Residents want ag protection / Urbanization of Box Elder land center of concern

TREMONTON -- Several Box Elder residents are hoping to keep an agricultural protection area intact after it was partially annexed by Tremonton earlier this summer.

The Box Elder County Commission held a public hearing on the issue because if any portion of an ag protection area is annexed, the law requires they review whether the area should remain protected, said Steve Hadfield, county attorney.

"We feel like the urbanization that's going to be imposed on this community is going to bring problems," said Fred Selman, a Tremonton resident.

Standard-Examiner staff

Saturday spotlight / Play in a Day Festival at WSU

OGDEN -- Knock, knock. Who's there? Weber State. Weber State who? Weber State theater department presenting its annual Play in a Day Festival.

The curtain goes up at 7:30 tonight and the spotlight will shine on 21 actors as they perform five short plays students didn't start writing until Friday.

Actors will perform some type of play relating to the theme, Knock, Knock, Who's There.

Standard-Examiner correspondent

A Critical Mass ride: After last month's problems, Ogden leaders join in support of a fresh start

OGDEN -- A fun, safe, law-abiding ride through downtown Ogden was the goal of more than 75 bicyclists, including two city officials, on Friday night.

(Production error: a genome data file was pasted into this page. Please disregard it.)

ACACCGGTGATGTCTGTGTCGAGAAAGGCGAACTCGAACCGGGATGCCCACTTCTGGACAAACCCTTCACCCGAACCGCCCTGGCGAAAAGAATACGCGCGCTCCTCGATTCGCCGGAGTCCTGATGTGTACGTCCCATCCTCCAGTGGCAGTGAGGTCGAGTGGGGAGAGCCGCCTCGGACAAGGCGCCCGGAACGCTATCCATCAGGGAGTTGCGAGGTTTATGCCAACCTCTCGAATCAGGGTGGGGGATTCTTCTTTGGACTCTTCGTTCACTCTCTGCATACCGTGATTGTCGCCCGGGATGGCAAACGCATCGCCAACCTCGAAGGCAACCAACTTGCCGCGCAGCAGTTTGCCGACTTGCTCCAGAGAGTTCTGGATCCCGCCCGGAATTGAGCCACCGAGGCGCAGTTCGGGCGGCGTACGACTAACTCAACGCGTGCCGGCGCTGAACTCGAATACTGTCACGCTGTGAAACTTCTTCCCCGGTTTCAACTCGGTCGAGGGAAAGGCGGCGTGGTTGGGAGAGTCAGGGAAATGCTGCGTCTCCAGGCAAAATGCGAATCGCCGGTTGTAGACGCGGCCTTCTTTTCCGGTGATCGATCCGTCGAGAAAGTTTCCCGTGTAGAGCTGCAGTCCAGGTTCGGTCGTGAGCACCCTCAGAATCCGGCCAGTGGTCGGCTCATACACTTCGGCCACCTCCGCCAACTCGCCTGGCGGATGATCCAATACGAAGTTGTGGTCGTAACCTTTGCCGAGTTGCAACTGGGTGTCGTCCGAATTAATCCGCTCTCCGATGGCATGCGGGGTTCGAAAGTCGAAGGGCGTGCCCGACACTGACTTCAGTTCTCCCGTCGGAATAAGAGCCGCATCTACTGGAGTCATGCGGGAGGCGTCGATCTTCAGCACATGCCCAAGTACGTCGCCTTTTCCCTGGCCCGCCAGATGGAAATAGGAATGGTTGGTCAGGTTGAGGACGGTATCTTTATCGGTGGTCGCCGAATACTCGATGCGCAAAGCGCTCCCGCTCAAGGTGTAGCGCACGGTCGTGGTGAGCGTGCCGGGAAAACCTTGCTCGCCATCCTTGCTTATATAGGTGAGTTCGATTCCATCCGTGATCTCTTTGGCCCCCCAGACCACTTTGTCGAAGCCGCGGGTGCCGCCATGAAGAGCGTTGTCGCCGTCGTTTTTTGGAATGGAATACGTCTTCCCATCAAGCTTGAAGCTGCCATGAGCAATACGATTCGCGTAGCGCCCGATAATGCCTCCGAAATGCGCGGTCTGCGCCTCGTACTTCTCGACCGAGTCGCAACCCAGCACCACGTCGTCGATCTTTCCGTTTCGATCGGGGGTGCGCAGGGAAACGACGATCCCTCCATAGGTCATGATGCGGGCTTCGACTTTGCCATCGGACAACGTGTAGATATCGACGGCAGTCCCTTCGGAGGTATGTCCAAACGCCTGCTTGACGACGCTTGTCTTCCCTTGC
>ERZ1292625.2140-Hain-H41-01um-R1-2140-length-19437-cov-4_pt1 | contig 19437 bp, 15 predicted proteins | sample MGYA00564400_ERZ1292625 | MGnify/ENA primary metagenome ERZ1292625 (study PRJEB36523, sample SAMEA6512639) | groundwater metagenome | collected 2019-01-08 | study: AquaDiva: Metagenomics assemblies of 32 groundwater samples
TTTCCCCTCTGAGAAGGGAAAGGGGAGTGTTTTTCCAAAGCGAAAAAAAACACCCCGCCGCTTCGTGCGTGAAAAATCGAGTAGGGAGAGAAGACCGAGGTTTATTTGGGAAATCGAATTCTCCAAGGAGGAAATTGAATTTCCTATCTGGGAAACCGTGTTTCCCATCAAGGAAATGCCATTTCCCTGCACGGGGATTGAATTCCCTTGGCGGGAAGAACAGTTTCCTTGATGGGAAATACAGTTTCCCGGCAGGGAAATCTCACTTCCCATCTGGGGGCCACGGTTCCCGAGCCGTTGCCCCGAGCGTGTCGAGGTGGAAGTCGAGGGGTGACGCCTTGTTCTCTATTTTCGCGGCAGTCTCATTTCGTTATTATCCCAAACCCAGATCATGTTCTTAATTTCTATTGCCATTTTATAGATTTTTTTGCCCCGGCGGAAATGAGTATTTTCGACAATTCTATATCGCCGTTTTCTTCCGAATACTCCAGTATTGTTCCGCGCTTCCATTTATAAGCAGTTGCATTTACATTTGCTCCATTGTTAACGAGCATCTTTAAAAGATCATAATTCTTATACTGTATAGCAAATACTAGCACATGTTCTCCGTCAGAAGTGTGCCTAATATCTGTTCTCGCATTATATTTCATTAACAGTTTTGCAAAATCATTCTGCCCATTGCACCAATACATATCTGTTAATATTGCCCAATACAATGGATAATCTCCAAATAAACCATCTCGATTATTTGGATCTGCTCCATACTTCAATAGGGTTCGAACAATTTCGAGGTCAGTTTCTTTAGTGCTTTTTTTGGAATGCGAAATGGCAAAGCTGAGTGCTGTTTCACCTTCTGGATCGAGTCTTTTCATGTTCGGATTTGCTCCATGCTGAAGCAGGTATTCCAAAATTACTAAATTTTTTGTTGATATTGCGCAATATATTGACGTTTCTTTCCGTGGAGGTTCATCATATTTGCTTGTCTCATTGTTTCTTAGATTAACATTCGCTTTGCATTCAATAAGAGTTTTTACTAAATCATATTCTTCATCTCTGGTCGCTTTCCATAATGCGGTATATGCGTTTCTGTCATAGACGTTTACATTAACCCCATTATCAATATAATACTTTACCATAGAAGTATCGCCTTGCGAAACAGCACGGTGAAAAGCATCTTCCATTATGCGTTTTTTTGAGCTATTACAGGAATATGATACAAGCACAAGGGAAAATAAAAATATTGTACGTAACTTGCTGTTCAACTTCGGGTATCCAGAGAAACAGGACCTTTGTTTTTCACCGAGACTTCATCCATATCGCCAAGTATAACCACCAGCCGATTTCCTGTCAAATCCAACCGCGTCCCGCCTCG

And there were zero problems, police say. Mission accomplished.

Mayor Matthew Godfrey, city chief administrative officer John Patterson and his wife, Cindy, joined riders of all ages, demographics and types of bicycles for about a three-mile ride that started and ended at Lorin Farr Park.

(NICK SHORT/Standard-Examiner) Ogden Mayor Matthew Godfrey (center) participates in Critical Mass on Friday.
Standard-Examiner staff

Top of Utah suffers from air pollution

Allergy sufferers beware.

Smoke in the air will make you frail.

It's just that simple.

Delane McGarvey, environmental health director for the Davis County Health Department, said while the air quality right now is rated at yellow, people are responding like it's red.

"It's an additive effect," he said of the co-existence of ozone, particulates and allergens.

(NICK SHORT/Standard-Examiner) Dust blown up by high winds obscures the sun in Ogden.
Standard-Examiner staff

OUR VIEW: Prevention works best for H1N1